There has been some unrest and much said in the last two weeks about college admissions. While the story isn’t new – bribes, test cheating, false credentials, waiving of standards, it’s happened on a much, much larger scale than we’ve been aware of in the past. [And, why is it, I wonder, that many of these current and past admissions fiascos involve athletics departments rather than, say, the math department or English? Just wondering….]
Early one morning, 7:00 am, I read a column in which the commentator reflected on the events and expressed an opinion about how the students whose admissions were gained through these fabrications should be treated by their universities.
I was touched by his column; I shared one of my campus experiences as a comment under his column, sharply remembered even at a distance and crisply recounted.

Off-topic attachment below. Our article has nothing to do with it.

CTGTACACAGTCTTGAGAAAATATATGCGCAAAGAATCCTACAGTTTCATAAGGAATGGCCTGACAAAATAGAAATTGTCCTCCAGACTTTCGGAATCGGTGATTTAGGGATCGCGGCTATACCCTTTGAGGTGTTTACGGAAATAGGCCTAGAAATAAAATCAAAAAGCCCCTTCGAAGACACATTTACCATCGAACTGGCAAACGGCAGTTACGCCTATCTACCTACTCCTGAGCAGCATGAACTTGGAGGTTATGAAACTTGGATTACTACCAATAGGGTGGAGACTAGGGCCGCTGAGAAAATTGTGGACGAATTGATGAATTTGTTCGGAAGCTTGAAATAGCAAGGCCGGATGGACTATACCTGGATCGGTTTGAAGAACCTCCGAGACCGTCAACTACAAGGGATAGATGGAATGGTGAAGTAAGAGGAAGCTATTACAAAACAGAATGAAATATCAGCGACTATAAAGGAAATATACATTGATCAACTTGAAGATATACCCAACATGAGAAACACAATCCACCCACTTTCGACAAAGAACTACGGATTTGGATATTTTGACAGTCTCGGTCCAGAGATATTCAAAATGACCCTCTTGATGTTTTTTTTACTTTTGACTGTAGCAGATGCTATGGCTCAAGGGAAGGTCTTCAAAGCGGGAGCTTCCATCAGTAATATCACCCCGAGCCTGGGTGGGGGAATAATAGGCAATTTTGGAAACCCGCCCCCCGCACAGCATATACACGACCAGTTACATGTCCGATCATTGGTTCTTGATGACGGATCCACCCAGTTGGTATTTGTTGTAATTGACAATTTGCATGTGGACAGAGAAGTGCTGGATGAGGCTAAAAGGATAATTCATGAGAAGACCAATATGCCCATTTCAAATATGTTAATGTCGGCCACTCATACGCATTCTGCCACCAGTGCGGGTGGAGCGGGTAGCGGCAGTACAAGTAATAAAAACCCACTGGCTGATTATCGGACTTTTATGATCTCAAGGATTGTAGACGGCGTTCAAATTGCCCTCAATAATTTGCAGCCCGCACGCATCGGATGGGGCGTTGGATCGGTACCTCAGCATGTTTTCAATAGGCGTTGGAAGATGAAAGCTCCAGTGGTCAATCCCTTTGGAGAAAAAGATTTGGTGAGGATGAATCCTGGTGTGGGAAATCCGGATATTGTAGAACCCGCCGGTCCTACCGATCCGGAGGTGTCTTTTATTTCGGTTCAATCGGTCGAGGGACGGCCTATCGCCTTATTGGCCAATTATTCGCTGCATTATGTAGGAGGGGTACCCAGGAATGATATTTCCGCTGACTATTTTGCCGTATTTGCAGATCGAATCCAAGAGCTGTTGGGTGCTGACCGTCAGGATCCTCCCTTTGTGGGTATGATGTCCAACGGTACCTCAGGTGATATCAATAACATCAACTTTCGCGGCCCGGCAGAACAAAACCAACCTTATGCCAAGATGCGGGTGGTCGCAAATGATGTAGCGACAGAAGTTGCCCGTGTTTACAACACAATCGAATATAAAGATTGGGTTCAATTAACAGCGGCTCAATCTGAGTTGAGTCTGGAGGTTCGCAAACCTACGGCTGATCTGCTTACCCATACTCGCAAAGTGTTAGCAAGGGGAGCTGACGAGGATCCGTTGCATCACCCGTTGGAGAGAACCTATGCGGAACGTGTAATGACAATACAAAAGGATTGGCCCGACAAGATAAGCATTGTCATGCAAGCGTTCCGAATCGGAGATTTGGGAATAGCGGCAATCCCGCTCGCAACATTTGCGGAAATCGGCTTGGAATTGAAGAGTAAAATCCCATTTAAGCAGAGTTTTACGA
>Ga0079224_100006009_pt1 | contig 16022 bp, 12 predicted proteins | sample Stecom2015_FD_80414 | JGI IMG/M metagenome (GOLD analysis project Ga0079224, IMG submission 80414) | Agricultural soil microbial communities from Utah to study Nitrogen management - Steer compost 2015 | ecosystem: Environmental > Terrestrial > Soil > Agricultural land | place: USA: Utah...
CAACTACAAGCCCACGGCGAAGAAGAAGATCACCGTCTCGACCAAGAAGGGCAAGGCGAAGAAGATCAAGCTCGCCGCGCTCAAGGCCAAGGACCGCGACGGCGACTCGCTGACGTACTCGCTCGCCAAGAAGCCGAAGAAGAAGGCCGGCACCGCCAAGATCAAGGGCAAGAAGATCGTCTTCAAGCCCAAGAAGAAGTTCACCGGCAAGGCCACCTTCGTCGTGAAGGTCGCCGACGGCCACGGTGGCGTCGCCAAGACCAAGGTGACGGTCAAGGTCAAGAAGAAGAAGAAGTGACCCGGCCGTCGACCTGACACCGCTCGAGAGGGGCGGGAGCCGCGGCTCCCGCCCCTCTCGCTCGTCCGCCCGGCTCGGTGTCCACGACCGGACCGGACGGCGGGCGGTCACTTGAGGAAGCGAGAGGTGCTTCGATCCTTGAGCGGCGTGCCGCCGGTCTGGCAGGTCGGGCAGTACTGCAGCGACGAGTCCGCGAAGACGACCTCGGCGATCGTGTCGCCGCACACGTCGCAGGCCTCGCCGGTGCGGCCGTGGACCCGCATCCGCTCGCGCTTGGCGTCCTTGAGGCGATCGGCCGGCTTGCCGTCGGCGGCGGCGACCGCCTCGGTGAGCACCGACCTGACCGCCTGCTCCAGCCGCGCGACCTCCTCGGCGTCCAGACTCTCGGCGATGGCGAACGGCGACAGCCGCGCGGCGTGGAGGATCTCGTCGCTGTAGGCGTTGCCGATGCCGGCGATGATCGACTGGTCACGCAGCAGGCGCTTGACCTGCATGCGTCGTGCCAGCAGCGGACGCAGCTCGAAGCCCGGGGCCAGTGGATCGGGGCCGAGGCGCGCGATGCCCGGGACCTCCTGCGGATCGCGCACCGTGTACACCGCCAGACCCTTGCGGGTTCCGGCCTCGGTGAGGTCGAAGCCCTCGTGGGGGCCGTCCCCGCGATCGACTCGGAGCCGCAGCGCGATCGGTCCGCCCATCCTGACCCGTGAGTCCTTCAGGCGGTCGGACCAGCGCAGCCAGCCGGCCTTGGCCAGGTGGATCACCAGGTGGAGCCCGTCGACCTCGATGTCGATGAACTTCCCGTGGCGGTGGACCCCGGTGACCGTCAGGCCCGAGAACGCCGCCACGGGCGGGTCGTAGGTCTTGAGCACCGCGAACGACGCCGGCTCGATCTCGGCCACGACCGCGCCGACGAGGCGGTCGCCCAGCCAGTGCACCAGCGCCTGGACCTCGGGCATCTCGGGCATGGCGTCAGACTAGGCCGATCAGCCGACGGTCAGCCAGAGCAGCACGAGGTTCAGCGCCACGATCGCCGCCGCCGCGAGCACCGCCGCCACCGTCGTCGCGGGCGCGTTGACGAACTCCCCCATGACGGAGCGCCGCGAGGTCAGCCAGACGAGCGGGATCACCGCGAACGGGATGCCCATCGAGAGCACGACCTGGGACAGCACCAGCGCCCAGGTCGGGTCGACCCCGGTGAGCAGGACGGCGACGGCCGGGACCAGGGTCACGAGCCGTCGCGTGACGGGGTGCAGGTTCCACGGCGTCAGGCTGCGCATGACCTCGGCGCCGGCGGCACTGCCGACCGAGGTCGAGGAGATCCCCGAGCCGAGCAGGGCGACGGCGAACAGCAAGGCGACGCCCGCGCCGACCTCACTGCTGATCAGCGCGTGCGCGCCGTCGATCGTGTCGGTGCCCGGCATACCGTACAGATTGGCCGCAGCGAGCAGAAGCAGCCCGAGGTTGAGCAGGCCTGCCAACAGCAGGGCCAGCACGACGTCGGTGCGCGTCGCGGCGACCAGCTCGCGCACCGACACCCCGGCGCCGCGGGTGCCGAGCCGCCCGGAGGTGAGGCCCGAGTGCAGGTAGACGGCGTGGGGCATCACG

I will spare you that story, lest it change our relationship, you thinking that I’m either raging with the radical left or riding just to the right of Genghis Khan.
In any event, within about 90 minutes of my posting the response, I had 18 “likes” and one comment. I was flabbergasted. Who reads political columns at 7 AM in the morning? Which time zone were they in? Much less, who “likes” the responses? As of the following day, people were still “liking” my response.
Lest we doubt that people are reading what we write online, evidence that they do. Not necessarily our target prospects or clients (that’s a matter of targeting)… and people are reading. I now have 18 people about whom I know something (they “liked” my point of view), 18 people with whom I could engage in dialogue – 18 more than I had before.
Nick Miller is President of Clarity Advantage based in Concord, MA. He assists banks and credit unions to generate more and more profitable relationships, faster, with business clients, their owners, and their employees. Additional articles on Clarity’s web site.
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